How to Crush the Ivy League Cartel
Recent controversies over affirmative action and speech at top universities are beside the point. Harvard and Yale have power because they operate like a cartel. And they should be treated like one.
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Today’s piece is written by Sahaj Sharda, author of a book called The College Cartel. There’s been a lot of controversy recently over fights between donors of elite universities and university administrators, with the President of the University of Pennsylvania resigning after controversial Congressional testimony, as well as pressure on other senior executives at Ivy League schools. But by and large, the political and economic root behind this fury has remained unexamined. Sharda will describe why the Ivy League is so powerful, as a sort of prestige cartel, and why that’s bad for our democratic society. And he will unveil some tangible policy solutions that will reduce the power of these schools.
I’m particularly excited about this piece because it moves us slightly away from the private corporate sector. The modern anti-monopoly movement tends to focus on companies, since antitrust and legal levers in the 20th century moved us in that narrow direction. But a distrust of concentrated power is much broader in the American historical framework, incorporating everything from Henry George’s land reform to anger at postal monopolies to fear of British commercial power in the early 19th century. Indeed, one of the foundational legal rulings in American corporate law was an 1819 Supreme Court decision mediating a conflict between New York state and an Ivy League school, Dartmouth College, over its corporate charter. Because yes, these schools are some of the oldest corporations in America.
So it is only natural to use our anti-monopoly lens to look at the current controversies involving the Ivy League’s power, and how they are intertwined with Wall Street.
There’s something off about the Ivy League. That much is obvious to everyone, even to those who don’t pay much attention to the unrelenting headlines about our prestigious universities. These are usually framed as cultural problems. One day it's an admissions scandal. Another day it's an affirmative action lawsuit. Sometimes it’s perceptions of hostility to conservatives, anti-semitic speech, or other forms of ethnic division. Elite universities have more resources than they know what to do with - Harvard’s endowment alone is $50.7 billion. But for all the resources and prestige, and with all of the spending and excess, there’s something off about the Ivy League. And the problems at these schools seem to be getting worse.
The mainstream media is particularly bad at covering elite universities. There are many reasons for that, including the fact that the graduates of those very schools are disproportionately represented in our nation’s most gilded papers. But perhaps the biggest mistake the mainstream media makes is to ignore problems of market structure altogether when framing stories about the Ivy League. (As long time readers of BIG are no doubt aware, this is a problem with mainstream coverage across industries.)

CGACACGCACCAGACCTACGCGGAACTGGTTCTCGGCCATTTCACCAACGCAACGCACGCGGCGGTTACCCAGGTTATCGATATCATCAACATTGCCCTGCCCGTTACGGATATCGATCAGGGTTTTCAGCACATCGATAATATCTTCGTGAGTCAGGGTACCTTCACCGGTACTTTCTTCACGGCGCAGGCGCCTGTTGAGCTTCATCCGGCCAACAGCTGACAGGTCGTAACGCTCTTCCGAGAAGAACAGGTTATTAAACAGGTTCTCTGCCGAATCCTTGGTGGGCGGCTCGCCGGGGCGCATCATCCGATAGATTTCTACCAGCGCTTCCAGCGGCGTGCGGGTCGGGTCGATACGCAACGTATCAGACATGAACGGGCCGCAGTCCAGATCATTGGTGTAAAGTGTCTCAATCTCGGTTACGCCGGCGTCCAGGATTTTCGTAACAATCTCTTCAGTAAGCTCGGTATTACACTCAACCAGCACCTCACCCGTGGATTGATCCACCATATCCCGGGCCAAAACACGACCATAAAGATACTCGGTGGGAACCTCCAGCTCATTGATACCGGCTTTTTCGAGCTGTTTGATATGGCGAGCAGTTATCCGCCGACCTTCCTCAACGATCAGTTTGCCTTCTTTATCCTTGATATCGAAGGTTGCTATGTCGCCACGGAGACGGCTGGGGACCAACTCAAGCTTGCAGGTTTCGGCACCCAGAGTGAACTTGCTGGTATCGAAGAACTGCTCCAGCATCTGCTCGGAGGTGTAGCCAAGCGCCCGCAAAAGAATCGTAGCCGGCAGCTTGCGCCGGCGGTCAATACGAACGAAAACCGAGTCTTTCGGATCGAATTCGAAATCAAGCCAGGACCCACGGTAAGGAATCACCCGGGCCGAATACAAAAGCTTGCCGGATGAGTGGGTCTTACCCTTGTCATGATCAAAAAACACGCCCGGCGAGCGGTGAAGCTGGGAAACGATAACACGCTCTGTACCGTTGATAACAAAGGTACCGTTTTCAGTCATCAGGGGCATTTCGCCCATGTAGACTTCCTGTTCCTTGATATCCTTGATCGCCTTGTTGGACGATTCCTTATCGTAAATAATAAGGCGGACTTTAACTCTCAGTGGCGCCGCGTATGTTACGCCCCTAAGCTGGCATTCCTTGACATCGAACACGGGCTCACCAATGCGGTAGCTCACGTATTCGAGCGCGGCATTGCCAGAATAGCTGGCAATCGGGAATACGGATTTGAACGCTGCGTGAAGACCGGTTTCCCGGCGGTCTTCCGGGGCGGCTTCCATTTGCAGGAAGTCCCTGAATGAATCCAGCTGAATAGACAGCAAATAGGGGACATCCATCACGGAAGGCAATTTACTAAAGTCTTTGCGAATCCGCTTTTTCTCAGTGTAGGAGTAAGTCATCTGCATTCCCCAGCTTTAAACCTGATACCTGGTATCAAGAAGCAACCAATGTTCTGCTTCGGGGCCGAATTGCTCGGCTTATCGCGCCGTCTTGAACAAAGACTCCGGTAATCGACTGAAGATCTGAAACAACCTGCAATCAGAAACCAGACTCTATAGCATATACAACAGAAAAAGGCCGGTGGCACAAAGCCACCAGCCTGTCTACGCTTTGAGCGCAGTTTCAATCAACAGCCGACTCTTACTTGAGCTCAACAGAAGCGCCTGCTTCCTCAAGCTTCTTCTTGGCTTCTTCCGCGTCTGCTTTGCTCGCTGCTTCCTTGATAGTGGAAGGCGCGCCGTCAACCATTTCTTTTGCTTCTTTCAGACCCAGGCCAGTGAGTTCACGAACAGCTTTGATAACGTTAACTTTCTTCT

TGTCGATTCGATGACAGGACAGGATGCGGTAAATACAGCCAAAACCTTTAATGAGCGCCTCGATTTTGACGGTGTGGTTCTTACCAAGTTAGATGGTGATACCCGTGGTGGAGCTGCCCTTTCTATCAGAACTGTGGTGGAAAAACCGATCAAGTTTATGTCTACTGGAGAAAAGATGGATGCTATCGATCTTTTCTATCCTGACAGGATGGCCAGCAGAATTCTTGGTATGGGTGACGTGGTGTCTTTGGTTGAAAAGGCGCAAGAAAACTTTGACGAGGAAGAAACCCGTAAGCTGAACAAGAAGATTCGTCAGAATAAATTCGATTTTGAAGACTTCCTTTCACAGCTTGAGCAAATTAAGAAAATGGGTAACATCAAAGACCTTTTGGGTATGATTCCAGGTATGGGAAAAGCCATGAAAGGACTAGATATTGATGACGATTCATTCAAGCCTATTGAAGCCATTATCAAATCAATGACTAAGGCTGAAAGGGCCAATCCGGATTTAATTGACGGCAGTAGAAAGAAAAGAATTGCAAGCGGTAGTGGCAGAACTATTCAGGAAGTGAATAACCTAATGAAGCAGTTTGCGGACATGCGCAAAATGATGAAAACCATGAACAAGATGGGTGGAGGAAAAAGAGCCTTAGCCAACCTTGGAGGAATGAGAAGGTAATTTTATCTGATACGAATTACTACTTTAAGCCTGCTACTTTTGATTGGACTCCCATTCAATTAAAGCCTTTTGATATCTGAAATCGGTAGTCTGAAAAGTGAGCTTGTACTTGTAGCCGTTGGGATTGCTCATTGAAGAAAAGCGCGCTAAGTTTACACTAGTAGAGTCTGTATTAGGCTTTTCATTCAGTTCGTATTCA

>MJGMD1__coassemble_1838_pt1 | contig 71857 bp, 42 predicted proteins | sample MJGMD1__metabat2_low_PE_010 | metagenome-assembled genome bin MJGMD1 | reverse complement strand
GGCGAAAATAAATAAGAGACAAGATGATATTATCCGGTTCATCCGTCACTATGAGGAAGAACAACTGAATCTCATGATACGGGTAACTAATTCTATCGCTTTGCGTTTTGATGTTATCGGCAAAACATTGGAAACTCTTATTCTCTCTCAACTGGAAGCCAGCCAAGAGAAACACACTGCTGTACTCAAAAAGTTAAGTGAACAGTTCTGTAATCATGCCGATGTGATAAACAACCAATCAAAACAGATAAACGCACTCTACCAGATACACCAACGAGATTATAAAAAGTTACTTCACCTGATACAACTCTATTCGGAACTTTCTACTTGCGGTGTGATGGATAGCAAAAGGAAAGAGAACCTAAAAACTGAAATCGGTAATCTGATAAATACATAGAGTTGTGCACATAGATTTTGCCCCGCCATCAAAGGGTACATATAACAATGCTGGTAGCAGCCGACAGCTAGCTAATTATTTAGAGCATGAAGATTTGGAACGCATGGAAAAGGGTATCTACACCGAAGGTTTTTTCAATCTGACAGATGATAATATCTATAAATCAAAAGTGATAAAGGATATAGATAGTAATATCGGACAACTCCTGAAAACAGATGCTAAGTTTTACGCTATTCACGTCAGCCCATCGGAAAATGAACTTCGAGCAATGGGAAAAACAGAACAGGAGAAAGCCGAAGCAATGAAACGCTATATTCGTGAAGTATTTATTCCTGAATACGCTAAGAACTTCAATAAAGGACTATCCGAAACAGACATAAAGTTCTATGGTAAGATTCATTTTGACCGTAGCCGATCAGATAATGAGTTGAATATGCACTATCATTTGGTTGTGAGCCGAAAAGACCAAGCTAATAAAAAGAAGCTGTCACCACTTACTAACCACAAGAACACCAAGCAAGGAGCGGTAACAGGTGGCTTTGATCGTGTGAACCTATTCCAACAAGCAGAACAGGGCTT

The power structures within the Ivy League are also misunderstood. Indeed, many casual observers are confused why the current geopolitical conflict in the Middle East has been so disruptive to the governing apparatuses at the Ivies. Why did this issue precipitate a knife fight between the bureaucrats on campus and the donors outside them? Why have the donors, like Wall Street titan Bill Ackman, declared war on the Ivy Presidents? And how are the power structures governing the Ivy League related to all the other problems emanating out from our elite campuses?
The fundamentally misunderstood truth about the Ivy League is that most of the problems that emanate from elite campuses are merely downstream of an overarching mission to accrue monopoly profits and an intra-institutional attempt to capture them. The Ivy League is, as BIG has written years ago, organized as a cartel. And like all aging cartels, it's degrading. This is why it's high time the power of the Ivy League be crushed. And not in the sense of mandating speech codes, but taking on the market power at the core of the story.
As I argue in my book The College Cartel, the Ivy League and other elite universities are organized to produce an artificial scarcity of seats. This is the fundamental basis of these institutions’ power. Just as an example, in 1978, Harvard admitted 2200 students, while in 2023, it admitted just 1,942. So the number of seats has shrunk, despite the American population growing by 50% in that time. Lowering output despite high demand is classic behavior of an entity with market power.
The greater the mismatch between the applicants clamoring to get in and the seats available at the top schools, the more these universities increase their prestige as luxury brands. There are some obvious benefits here, such as extracting more from would-be students, poorly represented taxpayers, and oligarchic donors. The more monopoly rents that elite colleges can generate, the more that can be captured by that rapidly growing bureaucratic class of administrators on campus whose fundamental need is entirely unclear. On the flip side, the more resources that collect in endowments, the more enticing relationships with these institutions become for hedge fund and private equity firms seeking access to large quantities of capital and the prestige needed to raise even more capital from private markets. This combination lock: (1) increasing seat scarcity and market power, (2) a growing bureaucratic class, and (3) the increasing involvement of billionaire donors, is at the core of so many issues that end up on the cover of the Wall Street Journal or The New York Times.
But the less obvious consequences of this obsession with prestige are perhaps more pernicious. It’s not widely appreciated just how important universities were to validating important financial trends, such as private equity. Yale’s former endowment chief, David Swensen, was a legend in private equity, because he made it an investable sector for public pension funds. Once Yale put its money to work, who was the Kentucky Teachers' Retirement System to question it? And indeed, Swensen, before he passed away, argued that private equity is a “superior form of capitalism.”